Alcohol promotion will not be allowed elsewhere—for example, television, social media, and youth certificated films. The alcohol industry will also not be allowed to sponsor cultural or sporting events with youth appeal
*Alcoholic drinks are defined as those with more than 1.2% abv (alcohol by volume)
In their adult oriented marketing, advertisers will be permitted to make verifiable factual statements about their products, such as alcoholic strength, composition, place of origin, means of production, and patterns of consumption. As in France these advertisements will also carry explicit health information.
The alcohol industry will no doubt protest and claim, as the tobacco industry did a generation ago, that it will do little for public health and only succeed in restricting our sports stars. The French have disproved this last point just as effectively as they have the first: they have managed without alcohol sponsorship since 1991 and their football team has won both the World Cup and the Euro Championship; in the alcohol sponsored UK the four home countries have, between them, only managed one semi-final appearance in either tournament.
Competing interests: All authors have completed the Unified Competing Interest form at www.icmje.org/coi_disclosure.pdf (available on request from the corresponding author) and declare: no support from any organisation for the submitted work, no financial relationships with any organisations that might have an interest in the submitted work in the previous three years; NS is secretary of the Alcohol Health Alliance UK, a trustee of the Drinkaware Trust, a member of the Department of Health Responsibility Deal Alcohol Network, and has various other related commitments, none of which are paid; GH is an Executive Committee member of Alcohol Focus Scotland and sits on the Advisory Board of the Institute for Alcohol Studies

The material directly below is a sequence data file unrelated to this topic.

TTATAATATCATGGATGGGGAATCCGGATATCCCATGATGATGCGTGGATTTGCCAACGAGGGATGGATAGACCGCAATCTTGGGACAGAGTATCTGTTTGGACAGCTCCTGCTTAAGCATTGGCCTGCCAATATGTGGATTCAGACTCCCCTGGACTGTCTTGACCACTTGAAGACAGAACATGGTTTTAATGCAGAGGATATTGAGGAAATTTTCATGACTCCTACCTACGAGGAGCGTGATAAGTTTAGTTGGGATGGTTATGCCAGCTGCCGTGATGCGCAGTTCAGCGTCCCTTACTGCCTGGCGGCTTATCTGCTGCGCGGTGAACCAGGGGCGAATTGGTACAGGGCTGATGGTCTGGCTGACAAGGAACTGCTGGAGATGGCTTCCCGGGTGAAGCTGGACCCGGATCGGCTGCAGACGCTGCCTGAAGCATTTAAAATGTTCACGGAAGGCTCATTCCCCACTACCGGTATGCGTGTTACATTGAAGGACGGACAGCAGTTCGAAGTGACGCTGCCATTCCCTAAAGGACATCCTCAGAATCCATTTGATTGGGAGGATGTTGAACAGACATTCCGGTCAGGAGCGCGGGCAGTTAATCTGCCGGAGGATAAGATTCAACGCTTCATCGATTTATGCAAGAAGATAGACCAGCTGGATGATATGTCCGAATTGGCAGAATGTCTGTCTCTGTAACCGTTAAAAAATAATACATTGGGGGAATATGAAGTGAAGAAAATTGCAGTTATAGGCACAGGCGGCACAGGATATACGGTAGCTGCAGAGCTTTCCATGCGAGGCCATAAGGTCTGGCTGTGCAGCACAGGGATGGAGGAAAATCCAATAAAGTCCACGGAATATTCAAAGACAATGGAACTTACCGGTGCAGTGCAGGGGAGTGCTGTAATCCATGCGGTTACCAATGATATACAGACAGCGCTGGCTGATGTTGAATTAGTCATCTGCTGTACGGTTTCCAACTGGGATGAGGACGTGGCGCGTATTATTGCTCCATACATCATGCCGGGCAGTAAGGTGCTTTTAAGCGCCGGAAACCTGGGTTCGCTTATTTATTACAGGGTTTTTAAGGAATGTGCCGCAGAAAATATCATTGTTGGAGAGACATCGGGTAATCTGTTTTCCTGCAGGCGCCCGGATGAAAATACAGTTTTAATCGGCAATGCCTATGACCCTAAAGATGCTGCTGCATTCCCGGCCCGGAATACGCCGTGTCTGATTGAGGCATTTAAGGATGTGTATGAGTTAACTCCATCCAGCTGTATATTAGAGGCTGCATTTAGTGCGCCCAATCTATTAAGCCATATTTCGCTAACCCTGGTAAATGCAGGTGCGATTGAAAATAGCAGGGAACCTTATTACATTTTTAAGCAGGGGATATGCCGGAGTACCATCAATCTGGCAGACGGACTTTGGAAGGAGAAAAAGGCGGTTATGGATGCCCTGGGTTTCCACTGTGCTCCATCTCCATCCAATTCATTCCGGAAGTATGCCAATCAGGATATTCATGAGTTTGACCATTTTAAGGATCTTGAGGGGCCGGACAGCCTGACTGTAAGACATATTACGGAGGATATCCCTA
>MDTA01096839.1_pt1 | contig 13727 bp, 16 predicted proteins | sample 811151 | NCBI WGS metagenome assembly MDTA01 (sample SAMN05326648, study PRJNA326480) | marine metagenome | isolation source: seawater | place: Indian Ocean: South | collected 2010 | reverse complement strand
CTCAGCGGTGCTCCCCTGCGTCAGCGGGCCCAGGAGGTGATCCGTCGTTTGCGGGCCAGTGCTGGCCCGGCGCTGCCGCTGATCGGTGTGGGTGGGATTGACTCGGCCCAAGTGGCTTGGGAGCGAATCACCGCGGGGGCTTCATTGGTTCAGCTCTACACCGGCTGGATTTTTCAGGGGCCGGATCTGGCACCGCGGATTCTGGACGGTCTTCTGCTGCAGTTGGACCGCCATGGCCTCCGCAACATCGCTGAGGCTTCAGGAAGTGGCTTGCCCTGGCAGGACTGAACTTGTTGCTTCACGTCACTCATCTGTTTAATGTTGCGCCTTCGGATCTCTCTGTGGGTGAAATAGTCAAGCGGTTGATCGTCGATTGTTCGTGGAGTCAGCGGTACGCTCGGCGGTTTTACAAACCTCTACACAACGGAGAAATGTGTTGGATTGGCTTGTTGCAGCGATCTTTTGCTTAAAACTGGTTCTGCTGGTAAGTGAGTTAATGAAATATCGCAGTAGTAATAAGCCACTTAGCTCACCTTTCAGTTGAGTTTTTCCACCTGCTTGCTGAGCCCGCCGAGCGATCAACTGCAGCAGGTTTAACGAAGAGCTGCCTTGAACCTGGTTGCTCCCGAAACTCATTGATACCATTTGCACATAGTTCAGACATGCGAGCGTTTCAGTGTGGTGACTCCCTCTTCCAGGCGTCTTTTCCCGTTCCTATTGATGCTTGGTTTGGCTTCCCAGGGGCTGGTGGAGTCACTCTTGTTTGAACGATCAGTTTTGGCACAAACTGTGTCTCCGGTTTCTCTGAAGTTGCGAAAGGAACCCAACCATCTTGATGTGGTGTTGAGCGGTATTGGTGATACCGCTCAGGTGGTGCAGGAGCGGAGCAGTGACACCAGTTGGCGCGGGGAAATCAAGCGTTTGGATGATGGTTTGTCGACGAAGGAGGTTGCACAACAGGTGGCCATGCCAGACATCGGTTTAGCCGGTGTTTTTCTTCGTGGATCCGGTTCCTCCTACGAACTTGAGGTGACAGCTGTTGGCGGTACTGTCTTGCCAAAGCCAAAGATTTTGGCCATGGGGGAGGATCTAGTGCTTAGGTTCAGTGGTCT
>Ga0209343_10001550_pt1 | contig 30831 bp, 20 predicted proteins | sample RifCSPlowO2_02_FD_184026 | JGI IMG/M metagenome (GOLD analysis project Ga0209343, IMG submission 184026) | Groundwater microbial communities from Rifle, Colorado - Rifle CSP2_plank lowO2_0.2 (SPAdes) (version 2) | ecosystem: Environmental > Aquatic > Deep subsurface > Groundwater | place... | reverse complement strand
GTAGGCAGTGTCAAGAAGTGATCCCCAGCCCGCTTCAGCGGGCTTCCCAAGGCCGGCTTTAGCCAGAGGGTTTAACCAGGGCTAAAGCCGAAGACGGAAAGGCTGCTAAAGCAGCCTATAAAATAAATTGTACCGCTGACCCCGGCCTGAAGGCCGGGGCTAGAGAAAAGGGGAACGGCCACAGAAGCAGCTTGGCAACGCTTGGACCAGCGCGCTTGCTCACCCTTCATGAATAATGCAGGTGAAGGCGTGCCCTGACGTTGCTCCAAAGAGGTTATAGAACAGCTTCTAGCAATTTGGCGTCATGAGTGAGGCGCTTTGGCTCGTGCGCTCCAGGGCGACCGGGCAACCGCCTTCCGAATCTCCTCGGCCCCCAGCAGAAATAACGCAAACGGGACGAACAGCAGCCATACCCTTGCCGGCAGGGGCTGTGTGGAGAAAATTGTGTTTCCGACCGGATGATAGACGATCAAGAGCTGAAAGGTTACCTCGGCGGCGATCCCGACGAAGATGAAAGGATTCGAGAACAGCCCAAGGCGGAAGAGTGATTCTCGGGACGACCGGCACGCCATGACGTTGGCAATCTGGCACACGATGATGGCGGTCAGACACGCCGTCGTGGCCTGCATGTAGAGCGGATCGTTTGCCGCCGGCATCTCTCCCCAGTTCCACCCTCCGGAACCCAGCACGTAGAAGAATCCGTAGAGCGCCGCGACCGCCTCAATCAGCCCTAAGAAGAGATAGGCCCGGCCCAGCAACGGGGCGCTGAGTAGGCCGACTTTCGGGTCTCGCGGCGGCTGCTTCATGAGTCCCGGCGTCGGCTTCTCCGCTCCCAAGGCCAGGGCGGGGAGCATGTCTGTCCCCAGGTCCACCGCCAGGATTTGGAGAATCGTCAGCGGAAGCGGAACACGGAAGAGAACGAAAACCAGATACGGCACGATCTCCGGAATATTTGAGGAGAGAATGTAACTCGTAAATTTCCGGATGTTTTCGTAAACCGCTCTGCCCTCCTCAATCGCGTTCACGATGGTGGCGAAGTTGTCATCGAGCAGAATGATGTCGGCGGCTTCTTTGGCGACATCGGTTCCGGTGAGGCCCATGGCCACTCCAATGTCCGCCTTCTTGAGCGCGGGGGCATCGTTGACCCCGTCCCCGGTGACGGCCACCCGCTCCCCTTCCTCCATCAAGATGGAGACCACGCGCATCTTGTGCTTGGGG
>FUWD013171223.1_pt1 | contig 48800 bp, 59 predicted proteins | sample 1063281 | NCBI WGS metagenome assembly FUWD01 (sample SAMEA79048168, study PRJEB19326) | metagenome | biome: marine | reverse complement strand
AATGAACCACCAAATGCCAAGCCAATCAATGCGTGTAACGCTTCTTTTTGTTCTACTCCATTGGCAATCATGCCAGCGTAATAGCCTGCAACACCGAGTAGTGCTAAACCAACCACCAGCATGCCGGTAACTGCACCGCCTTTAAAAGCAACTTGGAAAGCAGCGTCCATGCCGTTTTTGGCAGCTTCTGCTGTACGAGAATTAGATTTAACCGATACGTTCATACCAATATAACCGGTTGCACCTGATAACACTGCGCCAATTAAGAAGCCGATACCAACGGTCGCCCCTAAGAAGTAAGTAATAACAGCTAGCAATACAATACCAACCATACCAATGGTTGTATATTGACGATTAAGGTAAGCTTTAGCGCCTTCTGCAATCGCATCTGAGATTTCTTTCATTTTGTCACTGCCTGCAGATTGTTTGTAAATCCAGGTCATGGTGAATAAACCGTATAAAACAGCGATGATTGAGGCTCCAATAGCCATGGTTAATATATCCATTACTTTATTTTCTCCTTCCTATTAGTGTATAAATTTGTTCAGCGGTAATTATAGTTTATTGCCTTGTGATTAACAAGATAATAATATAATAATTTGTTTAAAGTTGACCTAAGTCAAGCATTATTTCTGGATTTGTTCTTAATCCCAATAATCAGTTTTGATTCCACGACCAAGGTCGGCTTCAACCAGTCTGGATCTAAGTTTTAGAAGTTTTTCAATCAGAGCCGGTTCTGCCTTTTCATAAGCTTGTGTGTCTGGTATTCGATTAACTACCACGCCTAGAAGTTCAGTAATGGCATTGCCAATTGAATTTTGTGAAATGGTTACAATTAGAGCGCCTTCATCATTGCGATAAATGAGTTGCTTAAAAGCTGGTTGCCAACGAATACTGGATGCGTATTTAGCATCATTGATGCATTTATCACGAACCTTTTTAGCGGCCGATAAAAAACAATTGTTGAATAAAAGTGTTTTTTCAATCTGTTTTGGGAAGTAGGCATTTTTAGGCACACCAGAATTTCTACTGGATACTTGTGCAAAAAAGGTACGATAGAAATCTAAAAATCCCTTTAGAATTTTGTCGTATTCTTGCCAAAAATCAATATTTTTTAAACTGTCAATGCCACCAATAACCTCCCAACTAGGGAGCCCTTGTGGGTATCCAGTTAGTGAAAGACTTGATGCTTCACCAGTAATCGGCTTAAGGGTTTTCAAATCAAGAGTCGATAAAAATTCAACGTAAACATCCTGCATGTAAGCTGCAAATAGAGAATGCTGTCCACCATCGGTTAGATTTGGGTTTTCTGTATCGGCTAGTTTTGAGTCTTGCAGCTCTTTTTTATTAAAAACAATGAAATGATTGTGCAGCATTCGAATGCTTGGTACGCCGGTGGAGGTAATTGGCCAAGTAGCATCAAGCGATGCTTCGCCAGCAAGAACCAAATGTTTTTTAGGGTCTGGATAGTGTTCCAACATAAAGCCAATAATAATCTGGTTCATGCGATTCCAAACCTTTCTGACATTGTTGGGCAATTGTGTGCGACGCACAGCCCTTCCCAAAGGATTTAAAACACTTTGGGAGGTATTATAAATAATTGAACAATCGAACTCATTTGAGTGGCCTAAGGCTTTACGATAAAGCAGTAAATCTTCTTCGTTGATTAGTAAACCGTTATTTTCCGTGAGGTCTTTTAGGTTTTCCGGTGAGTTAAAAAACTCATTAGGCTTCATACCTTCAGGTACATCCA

Provenance and peer review: Not commissioned; externally peer reviewed.
1 Hibell B, Guttormsson U, Ahlstrom S, Blakireva O, Bjarnson T, Kokkevi A, et al. The 2007 European School Survey Project on Alcohol and Other Drugs (ESPAD) report. 2007. www.espad.org/documents/Espad/ESPAD_reports/2007/The_2007_ESPAD_Report-FULL_091006.pdf
2 Jones L, Bellis MA, Dedman D, Sumnall H, Tocque K. Alcohol attributable fractions for England; alcohol attributable mortality and hospital admissions. North-West Public Health Observatory and Department of Health. 2008. www.cph.org.uk/showPublication.aspx?pubid=403
3 Standerwick K, Davies C, Tucker L, Sheron N. Binge drinking, sexual behaviour and sexually transmitted infection in the UK. Int J STD AIDS 2007;18:810-3.